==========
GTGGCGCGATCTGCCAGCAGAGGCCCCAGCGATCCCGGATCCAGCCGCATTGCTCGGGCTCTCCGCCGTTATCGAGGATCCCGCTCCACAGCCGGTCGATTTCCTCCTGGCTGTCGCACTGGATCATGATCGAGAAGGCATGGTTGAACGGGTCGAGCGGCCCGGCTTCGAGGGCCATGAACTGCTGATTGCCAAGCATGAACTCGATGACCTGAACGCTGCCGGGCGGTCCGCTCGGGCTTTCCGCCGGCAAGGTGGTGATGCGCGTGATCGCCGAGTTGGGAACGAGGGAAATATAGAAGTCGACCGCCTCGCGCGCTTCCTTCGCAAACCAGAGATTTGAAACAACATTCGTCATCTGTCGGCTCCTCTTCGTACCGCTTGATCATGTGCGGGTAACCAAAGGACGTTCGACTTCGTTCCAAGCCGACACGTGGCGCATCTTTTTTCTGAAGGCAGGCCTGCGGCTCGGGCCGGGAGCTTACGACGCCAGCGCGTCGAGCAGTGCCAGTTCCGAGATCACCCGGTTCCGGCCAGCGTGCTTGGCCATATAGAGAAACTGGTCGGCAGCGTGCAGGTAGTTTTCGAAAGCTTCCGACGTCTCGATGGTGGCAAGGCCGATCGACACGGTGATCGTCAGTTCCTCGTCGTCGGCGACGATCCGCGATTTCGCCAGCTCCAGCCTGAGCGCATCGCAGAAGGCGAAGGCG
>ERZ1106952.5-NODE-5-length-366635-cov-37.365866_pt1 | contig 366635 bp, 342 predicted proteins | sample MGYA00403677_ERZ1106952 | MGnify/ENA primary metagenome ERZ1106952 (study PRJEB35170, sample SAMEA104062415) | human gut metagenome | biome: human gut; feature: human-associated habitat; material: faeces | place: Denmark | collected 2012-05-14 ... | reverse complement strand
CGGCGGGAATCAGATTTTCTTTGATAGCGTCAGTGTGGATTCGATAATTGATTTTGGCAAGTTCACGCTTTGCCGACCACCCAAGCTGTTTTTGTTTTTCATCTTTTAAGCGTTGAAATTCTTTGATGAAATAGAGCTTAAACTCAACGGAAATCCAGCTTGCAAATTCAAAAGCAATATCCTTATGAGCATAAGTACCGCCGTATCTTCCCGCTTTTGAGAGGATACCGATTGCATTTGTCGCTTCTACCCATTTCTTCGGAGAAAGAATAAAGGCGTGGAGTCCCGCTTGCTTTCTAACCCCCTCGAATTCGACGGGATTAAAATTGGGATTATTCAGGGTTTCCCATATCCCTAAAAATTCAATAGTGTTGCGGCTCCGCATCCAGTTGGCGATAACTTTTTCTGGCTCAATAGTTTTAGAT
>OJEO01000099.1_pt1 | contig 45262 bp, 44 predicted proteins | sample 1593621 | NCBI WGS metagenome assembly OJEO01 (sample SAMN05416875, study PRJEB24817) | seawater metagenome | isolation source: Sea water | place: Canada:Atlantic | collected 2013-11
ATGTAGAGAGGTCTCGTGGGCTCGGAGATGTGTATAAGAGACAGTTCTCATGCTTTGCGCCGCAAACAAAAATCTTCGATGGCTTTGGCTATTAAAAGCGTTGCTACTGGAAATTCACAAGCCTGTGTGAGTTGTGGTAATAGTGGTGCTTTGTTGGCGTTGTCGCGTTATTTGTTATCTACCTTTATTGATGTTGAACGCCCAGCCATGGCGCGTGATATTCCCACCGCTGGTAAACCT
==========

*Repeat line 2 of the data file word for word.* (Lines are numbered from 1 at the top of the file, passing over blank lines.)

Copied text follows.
>ERZ1106952.5-NODE-5-length-366635-cov-37.365866_pt1 | contig 366635 bp, 342 predicted proteins | sample MGYA00403677_ERZ1106952 | MGnify/ENA primary metagenome ERZ1106952 (study PRJEB35170, sample SAMEA104062415) | human gut metagenome | biome: human gut; feature: human-associated habitat; material: faeces | place: Denmark | collected 2012-05-14 ... | reverse complement strand